George Will is a serious intellectual, so just like other conservatives when he expresses a belief that protests and procedural gimmicks constitute an attempt to “repeal an election,” this must be based on deeply held principles, right? Well, let’s look at whether he believed that the most decisive presidential election year* since 1984 should be “repealed”:
“Great innovations,” said Jefferson, “should not be forced on slender majorities.”
Liberals say filibusters confuse and frustrate the public. The public does indeed mistakenly believe that government is designed to act quickly in compliance with presidential wishes. But most ideas incubated in the political cauldron of grasping factions are deplorable. Therefore, serving the public involves — mostly involves — saying “no.”
Liberals are deeply disappointed with the public, which fails to fathom the excellence of their agenda. But their real complaint is with the government’s structure.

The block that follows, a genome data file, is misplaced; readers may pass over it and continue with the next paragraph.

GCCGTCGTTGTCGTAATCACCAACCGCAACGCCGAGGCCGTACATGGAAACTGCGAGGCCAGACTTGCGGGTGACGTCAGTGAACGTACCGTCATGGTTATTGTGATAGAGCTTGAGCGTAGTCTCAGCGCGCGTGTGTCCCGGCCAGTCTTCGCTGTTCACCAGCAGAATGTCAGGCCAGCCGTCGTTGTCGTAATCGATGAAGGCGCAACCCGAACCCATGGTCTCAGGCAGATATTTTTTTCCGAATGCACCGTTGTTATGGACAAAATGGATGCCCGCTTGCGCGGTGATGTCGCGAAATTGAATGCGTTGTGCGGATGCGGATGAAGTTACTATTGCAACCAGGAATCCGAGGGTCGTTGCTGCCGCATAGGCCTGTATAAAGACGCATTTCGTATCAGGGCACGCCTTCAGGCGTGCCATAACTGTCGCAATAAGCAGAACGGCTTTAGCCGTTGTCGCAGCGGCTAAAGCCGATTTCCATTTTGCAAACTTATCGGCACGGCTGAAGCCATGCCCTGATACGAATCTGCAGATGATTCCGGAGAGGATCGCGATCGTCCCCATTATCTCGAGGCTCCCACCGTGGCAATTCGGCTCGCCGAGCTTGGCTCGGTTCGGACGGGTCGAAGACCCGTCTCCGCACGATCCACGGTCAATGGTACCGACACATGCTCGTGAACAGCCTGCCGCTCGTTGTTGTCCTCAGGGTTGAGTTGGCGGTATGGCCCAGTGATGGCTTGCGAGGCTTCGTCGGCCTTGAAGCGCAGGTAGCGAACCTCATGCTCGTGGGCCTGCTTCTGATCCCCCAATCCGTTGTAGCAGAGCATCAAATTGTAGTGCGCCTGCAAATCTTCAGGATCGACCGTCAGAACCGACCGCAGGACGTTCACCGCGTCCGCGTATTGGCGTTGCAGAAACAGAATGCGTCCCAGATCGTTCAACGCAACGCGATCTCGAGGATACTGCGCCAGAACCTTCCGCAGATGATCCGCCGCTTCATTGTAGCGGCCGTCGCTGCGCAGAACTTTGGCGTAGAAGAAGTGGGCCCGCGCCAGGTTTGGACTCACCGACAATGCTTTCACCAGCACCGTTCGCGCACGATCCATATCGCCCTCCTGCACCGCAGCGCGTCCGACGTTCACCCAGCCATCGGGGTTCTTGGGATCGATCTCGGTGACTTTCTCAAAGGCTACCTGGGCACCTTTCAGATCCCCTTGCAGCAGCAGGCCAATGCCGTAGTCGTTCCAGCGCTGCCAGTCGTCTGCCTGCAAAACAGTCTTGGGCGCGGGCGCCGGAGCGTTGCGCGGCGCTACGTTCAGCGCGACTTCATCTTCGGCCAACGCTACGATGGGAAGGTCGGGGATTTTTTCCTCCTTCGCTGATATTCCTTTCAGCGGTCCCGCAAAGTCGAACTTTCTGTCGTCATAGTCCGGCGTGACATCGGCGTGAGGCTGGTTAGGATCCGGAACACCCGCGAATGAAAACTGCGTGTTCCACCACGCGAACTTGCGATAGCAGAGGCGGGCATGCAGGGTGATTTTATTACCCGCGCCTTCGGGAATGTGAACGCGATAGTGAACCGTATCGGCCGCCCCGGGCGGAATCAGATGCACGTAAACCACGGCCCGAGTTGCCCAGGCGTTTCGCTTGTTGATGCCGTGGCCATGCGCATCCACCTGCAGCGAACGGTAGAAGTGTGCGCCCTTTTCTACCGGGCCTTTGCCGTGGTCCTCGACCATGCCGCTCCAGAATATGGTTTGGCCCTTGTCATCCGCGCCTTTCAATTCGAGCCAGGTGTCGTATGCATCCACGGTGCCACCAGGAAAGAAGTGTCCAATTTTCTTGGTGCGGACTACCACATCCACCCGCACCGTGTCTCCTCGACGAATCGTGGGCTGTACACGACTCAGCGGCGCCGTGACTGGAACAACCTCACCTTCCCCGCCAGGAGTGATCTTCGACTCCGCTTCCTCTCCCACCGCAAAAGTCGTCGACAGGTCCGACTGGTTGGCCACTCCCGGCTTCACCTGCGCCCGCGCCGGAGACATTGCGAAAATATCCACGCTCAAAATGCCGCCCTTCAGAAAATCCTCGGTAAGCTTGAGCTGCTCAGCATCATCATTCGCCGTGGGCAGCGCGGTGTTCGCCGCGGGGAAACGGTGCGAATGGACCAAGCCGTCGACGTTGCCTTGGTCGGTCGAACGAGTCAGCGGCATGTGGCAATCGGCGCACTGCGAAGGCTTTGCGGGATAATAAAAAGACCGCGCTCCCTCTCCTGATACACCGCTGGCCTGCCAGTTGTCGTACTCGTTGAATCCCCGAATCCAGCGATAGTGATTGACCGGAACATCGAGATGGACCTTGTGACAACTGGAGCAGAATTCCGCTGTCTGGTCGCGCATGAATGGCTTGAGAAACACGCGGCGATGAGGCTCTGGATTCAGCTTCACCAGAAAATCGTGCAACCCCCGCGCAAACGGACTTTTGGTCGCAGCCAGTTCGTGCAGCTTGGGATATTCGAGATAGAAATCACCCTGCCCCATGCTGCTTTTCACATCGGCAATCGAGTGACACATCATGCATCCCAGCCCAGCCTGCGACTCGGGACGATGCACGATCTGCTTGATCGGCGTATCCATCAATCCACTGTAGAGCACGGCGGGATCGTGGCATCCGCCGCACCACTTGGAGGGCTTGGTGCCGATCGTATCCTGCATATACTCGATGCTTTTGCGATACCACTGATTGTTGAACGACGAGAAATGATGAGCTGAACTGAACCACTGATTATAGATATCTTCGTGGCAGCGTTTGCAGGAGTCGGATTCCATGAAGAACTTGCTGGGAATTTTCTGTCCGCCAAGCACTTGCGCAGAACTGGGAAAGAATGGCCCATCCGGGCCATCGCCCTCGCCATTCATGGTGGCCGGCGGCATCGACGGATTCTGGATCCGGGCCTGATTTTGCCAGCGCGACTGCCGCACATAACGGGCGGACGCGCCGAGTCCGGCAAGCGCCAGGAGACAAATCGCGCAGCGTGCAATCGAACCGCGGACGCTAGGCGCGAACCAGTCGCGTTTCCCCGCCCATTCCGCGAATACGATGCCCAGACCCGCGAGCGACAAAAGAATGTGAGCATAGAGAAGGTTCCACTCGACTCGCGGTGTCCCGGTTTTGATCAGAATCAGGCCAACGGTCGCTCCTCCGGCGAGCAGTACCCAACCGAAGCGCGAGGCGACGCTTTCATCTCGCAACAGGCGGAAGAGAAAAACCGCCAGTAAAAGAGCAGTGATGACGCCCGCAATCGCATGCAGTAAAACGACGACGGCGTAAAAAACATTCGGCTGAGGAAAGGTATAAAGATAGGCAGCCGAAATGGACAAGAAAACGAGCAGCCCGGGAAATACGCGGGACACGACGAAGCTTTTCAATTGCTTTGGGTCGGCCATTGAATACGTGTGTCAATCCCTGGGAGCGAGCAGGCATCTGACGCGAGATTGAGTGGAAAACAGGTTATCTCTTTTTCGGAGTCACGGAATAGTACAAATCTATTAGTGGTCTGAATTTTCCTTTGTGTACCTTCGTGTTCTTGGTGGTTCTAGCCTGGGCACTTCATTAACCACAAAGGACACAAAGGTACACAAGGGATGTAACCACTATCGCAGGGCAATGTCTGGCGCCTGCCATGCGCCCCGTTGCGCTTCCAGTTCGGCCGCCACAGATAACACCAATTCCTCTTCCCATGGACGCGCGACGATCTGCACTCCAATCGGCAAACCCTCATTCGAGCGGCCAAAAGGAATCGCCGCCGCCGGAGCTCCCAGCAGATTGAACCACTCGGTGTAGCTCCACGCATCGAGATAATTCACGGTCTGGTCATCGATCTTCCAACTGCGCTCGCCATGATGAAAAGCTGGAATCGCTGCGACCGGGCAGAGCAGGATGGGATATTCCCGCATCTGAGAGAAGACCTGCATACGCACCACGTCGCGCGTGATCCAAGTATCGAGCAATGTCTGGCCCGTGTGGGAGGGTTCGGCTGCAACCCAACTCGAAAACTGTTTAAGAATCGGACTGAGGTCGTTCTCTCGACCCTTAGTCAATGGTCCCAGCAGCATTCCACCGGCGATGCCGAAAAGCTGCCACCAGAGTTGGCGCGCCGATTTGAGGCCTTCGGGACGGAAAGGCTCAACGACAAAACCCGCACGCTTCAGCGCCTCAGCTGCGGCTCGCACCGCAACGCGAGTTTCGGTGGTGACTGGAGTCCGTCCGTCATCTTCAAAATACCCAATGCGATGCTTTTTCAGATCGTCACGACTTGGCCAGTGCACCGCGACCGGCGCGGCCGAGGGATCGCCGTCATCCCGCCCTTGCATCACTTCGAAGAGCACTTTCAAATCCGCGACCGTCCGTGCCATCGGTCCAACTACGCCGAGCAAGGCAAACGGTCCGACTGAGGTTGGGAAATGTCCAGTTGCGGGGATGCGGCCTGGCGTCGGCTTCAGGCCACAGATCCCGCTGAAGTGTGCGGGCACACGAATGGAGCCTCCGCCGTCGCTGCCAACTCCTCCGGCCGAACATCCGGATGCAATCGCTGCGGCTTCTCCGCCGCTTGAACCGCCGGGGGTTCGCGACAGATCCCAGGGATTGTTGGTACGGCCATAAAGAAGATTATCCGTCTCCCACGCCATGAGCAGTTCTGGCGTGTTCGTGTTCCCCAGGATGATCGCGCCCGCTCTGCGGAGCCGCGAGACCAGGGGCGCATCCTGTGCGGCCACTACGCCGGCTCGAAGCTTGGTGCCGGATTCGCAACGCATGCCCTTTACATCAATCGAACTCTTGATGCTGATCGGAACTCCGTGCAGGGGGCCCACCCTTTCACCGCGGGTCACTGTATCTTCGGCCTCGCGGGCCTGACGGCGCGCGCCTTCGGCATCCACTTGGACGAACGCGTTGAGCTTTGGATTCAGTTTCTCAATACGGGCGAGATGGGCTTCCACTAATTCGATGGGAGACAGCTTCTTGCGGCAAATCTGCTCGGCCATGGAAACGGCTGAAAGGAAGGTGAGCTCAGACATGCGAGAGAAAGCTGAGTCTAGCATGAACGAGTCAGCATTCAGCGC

Hmm, strange — if I didn’t know better, I’d think that his recent discovery that majorities are immediately entitled to get their way will be abandoned as soon as Madisonian institutions start working in his favor again. And did Will earn the Triple Crown of hackery by arguing that the filibuster was not merely bad but unconstitutional when Democrats used it? Three guesses and the first two don’t count!
*In 1988, the Democrats lost the presidency by a greater margin than McCain did, but broke even in the Senate and were +2 in the House.